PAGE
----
The property I have, is bought with wages. I have not been an agriculturist landed or otherwise for the last two generations. As such I have to pick the brains of my neighbors/villagers and agricultural officers.

        I planted on part of the property Papaya at considerable expense. Just a few plants survived. The visiting Agricultural Officer said that Papaya was not suitable (clayey/chalk vs red loam soil) and suggested thibbatu as it was more suitable and an elephant deterrent.

        The thibbatu is doing very well with minimal watering and fertilizer. Checked out the Elephant deterrent aspect on the Internet and that too was correct.

        So good advice on at least two counts by Agricultural Officers.

    • 0

      “Cask Wine or Red Label” yes…no doubt you are talking of the recently rich from rajapaksa ill gotten gains !

      No one who has any idea of either wine or whiskey would drink the aforementioned products …..Sumane you are finally showing your true colours.

      • 0

        Don Quixote,

        Glad to hear that at least you know your Reds and rare Single Malts.

        By the way Arpico in Union place, the heartland of moderate vigilantes, stock even Blue Label.

        And the cheapest plonk from Chile is around LKR 2000 and that is only one quarter of a cask.

  • 0

    Govt is suffering from CED (Chronic Erectile Disorder), judging from the number of negumas going on. However it seems to be only the politicians having negumas, others are going early to the the graves, CDSS (Chronic Death due to Starvation or Suicide). Good that you have a plot of land to plant seeds and survive without going to the supermarket. Maybe a few panthamas will help reduce the electricity bill as well.

  • 0

    So what else is new, Emil? I doubt that flogging a long-dead horse will make any difference to your situation, given your stance on the administration and the resulting threats you have been subjected to. And with regard to the local ‘agricultural advisors’ bearing seeds for distribution – I bet they don’t have a clue about any aspects of agriculture, which is evident from the lack of advice to farmers in general, regarding proper drainage to inhibit soil erosion, the proper use of chemical fertilizer, weedicide, insecticides and fungicides – not to mention giving other ecologically sound advice. Your friend Cecil Dharmasena spelled it out very clearly in his articles, but it amounted to nothing but pouring water on that proverbial duck’s rear end!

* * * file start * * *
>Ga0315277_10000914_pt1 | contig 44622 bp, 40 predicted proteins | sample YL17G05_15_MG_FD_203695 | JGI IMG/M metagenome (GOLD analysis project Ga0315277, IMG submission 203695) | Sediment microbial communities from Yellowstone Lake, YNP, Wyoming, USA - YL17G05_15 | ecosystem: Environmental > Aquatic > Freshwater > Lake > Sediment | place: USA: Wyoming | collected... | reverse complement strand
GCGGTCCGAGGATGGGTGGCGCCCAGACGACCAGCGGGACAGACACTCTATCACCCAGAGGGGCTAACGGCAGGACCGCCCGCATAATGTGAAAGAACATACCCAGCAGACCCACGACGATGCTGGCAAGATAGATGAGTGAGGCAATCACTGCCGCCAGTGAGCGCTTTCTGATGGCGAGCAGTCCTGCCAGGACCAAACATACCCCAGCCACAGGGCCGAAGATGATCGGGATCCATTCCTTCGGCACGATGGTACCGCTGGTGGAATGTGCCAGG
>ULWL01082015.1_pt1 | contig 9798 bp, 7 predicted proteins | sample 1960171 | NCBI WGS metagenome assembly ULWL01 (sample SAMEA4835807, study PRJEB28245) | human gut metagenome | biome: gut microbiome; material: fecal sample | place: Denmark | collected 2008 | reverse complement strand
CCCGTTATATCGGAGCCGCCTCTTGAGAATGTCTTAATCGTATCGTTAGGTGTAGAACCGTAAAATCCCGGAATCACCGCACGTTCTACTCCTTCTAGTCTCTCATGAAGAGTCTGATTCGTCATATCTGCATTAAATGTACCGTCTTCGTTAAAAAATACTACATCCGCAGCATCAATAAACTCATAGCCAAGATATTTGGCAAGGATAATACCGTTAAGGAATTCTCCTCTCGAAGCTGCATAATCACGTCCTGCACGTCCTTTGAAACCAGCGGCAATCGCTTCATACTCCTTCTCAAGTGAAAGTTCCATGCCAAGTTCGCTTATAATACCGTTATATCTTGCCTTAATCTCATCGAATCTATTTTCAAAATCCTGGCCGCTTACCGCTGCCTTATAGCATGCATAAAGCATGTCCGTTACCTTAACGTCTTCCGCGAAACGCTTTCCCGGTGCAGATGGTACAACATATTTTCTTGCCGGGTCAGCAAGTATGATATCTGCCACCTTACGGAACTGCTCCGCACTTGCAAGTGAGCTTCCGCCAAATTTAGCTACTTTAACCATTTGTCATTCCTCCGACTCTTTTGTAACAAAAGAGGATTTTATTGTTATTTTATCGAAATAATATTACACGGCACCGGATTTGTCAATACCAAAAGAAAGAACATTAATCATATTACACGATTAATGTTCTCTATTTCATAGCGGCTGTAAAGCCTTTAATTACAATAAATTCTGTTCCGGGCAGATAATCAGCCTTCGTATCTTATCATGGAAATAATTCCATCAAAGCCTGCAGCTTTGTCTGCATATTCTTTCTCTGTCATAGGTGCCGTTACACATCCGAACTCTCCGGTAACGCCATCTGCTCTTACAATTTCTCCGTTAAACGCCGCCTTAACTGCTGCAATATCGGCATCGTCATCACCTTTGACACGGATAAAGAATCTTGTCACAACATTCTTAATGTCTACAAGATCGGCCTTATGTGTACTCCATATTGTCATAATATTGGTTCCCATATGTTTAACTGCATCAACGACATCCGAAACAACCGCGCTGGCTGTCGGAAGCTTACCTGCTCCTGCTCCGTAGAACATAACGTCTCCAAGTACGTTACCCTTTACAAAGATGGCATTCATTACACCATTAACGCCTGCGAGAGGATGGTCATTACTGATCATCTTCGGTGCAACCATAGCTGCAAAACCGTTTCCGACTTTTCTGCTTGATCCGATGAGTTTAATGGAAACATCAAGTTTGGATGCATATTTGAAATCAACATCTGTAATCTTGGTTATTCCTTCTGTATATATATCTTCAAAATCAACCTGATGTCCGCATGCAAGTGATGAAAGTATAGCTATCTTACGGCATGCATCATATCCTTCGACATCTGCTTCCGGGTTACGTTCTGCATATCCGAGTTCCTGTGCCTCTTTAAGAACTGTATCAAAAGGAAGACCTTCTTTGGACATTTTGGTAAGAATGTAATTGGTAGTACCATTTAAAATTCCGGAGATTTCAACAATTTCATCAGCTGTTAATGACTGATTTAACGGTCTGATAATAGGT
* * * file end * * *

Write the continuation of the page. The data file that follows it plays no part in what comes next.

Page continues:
When will they ever learn… (as Dylan sang in the 60s)

  • 0


    This is nothing new , happened every day in SL . When I was with the Tobacco company it was the same story . Govt officials doing something for the show , (or may be even well meaning) Lazy villagers doing nothing with it .

    What exactly is your point ? should the broken up estates be put together ? So that they can be run by estate gentlemen like your self ?


  • 0

    I think “sneering dismissiveness” is more evident in what you write with statements like

    a)I have not “elected” to live among the rural poor. I happen to be the third generation under the same roof

    b)I would suggest that you stick with planting thibbatu….. which those of us who’ve lived on the land and off its bounty – not as hobby-farmers – can speak to with a little bit more authority.

    c) I would also suggest that you embark on a book of “Pel-Kavi” given the attempt to project yourself as some kind of “son of the soil.”

    Sneering is self evident in a) and b). Much worse is you sneering feudal attitude to “Pel-Kavi” and “son of the soil” while referencing to your days at Trinity and third generation property ownership.

  • 0

    Emil, you are one stubborn so-and-so and I salute you for the courage of your convictions. You have lived a full life of honest toil, at home and away, and have chosen to live now in your own, honestly gotten, little haven. You spend what should be halcyon days, keeping the barbarian from the gate. Alas, all around is chaos, thieving, deceit and thuggery. But that is what makes this thrice-blessed isle the Wonder of Asia. What you have written about is not original; the characters and scenery change but the story is the same. Frustrating and infuriating but, perhaps, not important in the grand scheme of things. If it was truly impossible you would long ago have sold up and taken a path of lesser resistance. Just enjoy your good fortune and a don’t let he boo boys get you down. Keep writing though; you couldn’t make this up.